The Toxic Avenger review of the UK premiere of cult musical at the Southwark

  • Our critic's rating:
    Wednesday, April 27, 2016
    Review by:

    Musicals with a message about global warming may be thin on the ground, but this sharp and well-presented musical manages to satirically deliver its sermon in a frivolously entertaining way. The Southwark Playhouse continues its reputation for serving up UK premières of off-Broadway curiosity pieces that would otherwise not get a professional London outing. Similar in tone to the venue's recent revival of 'Bat Boy' and their première of 'Xanadu', the campy, tongue in cheek elements make for a fun night out, but thanks to a highly accomplished cast it pushes the top end of its glass ceiling.

    Writers Joe DiPietro and David Bryan whose work was last seen at the Shaftesbury Theatre with the Tony Award-winning Memphis have crafted a serviceable score that musicalises all the appropriate moments and drives a heavy rock beat for the impressive vocal decorations to sit atop. None of the melodies may be particularly ear-worming, and it's not a score that maintains multiple listens, but it serves both the comedy and the narrative and in this production is competently realised.

    Based on Michael Herz and Lloyd Kaufman's 1984 cult film of the same name, it follows a familiar superhero narrative of small-town geek turned muscle man, struggling to simultaneously 'get the girl' whilst also saving the city. The basic formula may be familiar, but the components feel less so, with the muscle man becoming a toxic freak, the girl an Oprah obsessed blind librarian and the biggest threat to the city coming in the form of a greedy Mayor with a habit for dumping nuclear waste.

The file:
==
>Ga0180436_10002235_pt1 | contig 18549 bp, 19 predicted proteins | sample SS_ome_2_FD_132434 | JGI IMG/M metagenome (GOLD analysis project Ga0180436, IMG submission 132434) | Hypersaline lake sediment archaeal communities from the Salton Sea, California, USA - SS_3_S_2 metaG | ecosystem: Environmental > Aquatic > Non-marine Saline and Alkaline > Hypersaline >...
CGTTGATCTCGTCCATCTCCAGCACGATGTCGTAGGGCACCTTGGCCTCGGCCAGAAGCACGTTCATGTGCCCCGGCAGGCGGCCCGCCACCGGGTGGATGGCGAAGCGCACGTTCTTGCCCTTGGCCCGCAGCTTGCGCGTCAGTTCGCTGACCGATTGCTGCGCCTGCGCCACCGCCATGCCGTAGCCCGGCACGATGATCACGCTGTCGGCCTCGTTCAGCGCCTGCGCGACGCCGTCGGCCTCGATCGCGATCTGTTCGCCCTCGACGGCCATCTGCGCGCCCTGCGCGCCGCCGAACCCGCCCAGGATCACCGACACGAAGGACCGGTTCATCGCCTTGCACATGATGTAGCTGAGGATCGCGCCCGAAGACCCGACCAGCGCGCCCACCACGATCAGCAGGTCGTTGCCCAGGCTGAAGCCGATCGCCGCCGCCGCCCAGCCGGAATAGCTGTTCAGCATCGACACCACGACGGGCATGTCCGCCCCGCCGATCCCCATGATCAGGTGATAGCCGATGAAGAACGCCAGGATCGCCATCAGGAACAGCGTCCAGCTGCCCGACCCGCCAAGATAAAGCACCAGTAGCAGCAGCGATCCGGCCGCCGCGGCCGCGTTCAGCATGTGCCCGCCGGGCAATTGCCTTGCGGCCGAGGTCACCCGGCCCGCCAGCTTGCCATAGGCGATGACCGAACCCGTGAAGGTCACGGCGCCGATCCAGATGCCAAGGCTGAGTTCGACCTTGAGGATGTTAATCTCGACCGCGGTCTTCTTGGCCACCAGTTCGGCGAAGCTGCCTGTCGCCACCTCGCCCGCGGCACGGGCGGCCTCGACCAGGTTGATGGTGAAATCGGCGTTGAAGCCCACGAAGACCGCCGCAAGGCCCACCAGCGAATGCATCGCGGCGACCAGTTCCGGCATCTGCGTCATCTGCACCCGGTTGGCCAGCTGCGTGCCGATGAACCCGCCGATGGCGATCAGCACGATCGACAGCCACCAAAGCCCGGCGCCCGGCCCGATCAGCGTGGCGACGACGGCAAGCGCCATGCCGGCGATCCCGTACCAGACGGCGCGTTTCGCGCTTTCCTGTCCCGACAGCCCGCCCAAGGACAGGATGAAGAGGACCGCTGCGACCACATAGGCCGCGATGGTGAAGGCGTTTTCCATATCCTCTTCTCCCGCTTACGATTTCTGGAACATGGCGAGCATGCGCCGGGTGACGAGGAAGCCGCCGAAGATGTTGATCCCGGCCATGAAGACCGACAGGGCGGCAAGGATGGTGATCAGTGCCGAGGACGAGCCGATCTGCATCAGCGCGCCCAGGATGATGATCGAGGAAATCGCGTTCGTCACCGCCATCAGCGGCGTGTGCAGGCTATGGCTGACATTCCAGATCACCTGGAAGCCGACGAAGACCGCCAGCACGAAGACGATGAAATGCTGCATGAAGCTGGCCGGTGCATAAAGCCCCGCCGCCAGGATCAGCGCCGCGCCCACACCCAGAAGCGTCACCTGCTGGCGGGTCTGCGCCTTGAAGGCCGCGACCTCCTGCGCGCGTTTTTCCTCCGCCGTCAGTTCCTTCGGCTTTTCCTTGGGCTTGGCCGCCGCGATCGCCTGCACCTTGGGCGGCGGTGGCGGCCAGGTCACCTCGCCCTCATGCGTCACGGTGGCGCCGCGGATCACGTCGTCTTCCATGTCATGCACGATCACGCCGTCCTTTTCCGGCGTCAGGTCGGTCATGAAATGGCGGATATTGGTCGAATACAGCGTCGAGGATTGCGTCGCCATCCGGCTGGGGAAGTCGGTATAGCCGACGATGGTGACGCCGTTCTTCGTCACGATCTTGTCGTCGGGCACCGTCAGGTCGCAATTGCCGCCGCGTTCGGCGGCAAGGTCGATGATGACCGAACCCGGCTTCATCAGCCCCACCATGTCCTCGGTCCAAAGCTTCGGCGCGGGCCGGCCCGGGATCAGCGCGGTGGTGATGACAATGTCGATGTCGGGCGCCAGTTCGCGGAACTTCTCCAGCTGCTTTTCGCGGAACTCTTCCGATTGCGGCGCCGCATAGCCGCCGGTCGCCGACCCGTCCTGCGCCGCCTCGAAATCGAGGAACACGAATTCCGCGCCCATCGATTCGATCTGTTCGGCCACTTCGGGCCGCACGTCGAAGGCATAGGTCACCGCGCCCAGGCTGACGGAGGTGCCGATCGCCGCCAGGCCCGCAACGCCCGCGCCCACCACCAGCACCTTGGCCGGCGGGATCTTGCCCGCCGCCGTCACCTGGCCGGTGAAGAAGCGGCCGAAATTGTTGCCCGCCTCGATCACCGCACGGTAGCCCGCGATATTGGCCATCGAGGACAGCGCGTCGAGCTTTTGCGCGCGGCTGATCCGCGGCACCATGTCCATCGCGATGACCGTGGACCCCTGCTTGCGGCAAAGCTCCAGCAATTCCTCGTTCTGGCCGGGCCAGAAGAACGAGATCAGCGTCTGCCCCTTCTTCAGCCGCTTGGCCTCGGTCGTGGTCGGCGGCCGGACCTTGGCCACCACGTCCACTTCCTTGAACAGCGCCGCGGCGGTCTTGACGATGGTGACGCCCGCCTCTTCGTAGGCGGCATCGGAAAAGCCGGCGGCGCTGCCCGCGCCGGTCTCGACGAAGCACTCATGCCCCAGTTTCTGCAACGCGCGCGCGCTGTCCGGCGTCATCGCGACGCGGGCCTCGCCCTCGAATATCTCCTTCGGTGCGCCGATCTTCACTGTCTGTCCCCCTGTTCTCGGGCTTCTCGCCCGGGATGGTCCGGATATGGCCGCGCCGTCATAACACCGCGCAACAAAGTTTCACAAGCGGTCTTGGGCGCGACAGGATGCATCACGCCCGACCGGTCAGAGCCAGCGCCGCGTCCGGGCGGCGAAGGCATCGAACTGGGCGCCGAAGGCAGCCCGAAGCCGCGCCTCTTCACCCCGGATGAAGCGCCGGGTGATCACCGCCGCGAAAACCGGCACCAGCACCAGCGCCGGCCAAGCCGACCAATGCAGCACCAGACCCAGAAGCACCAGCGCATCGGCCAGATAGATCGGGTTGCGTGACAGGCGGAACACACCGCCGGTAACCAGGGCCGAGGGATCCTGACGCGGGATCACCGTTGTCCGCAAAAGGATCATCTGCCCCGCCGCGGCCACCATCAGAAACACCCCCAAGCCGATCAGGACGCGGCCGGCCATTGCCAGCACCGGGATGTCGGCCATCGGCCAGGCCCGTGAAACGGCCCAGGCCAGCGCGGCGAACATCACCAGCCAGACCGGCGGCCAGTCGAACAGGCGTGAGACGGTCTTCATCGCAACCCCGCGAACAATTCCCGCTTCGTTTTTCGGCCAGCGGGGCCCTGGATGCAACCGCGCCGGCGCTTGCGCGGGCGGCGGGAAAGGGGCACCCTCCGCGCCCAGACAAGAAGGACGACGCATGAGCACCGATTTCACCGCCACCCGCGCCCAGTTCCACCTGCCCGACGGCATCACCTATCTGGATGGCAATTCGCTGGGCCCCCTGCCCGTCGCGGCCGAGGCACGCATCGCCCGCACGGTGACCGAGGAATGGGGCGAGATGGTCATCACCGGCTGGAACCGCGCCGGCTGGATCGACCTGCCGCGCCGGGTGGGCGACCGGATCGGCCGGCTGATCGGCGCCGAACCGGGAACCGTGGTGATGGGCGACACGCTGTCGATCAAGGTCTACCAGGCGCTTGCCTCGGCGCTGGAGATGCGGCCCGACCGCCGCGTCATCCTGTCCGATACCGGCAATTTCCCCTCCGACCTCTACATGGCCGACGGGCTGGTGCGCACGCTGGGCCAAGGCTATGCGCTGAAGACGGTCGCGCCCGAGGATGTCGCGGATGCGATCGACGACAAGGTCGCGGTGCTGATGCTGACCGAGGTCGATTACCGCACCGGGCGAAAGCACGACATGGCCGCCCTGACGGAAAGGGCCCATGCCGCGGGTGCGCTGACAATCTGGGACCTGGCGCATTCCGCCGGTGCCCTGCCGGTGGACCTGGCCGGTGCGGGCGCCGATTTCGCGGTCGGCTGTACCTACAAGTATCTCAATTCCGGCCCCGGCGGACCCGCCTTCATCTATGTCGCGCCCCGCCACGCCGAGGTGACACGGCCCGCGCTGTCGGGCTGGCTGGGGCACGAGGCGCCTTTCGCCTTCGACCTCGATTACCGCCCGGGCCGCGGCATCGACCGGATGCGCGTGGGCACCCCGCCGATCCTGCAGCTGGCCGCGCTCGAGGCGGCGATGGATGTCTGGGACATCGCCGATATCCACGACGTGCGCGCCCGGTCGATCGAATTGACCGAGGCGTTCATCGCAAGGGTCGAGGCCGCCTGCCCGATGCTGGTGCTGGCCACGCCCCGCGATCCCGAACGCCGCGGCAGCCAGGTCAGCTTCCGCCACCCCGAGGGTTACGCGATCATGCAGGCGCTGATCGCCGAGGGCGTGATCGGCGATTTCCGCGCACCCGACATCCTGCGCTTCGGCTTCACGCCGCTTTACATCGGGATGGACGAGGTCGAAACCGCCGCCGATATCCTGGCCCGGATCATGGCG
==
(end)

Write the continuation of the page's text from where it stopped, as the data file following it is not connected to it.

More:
Structurally the show doesn't survive the two-act format it's forced to live with at the Southwark. The actors work tirelessly to build momentum and get the audience on their side, and the interval breaks this chain and makes them work overtime to get that momentum back in a show that's not structured to withhold such a break.

    There's a rough-around-the-edges charm to the production values that suit the nature of the musical as a whole, with a fun design using glowing radioactive waste and bold colours to reference the show's 80s cult classic roots. The sound design, which is usually a headache for most musicals in this venue, is top-notch, and it's rare to be able to hear every word in this space, although at times the lyrics do leave a lot to be desired.

    What elevates this production is the fiercely talented ensemble cast who not only display phenomenal vocals but get behind the material with enough chutzpah that you really can't fail to be impressed by their efforts. All but two of the five multi-role throughout the performance with enough energy to keep you firmly on your feet, morphing through various costumes, accents and props into a multi-character ensemble that even includes one actor duetting with herself rather remarkably.

    Hannah Grover delights as blind librarian Sarah, milking her affliction to the maximum comic effect, whilst showing off an incredible belt and a dead-panned sincerity to match. Mark Anderson as 'Toxie' gets to utilise his powerful and vigorous vocals, working hard underneath a slightly disappointing prosthetic to give his character humanity.

    It's left to Marc Pickering and Ashley Samuels however to steal the show, working overtime in a diverse set of ensemble characters that stretch them both vocally and physically and offer a full range of comic potential. Together they fuel and instigate the madness, getting the audience on their side and helping to maintain a consistent tone that invites you to be apart of the mayhem rather than be turned off by it.

    Yes, some jokes wear thin and others are lost in translation, but they're delivered with utter commitment and just the right level of knowing that the show just about stays on the right side of the tracks. The concept would resonate more with an off-Broadway audience for whom mocking the Garden State of New Jersey is a constant source of amusement, but director Benji Sperring works hard to make it meaningful this side of the Atlantic. Leave your brain at the door, don't ask too many questions and you'll enjoy the ride.


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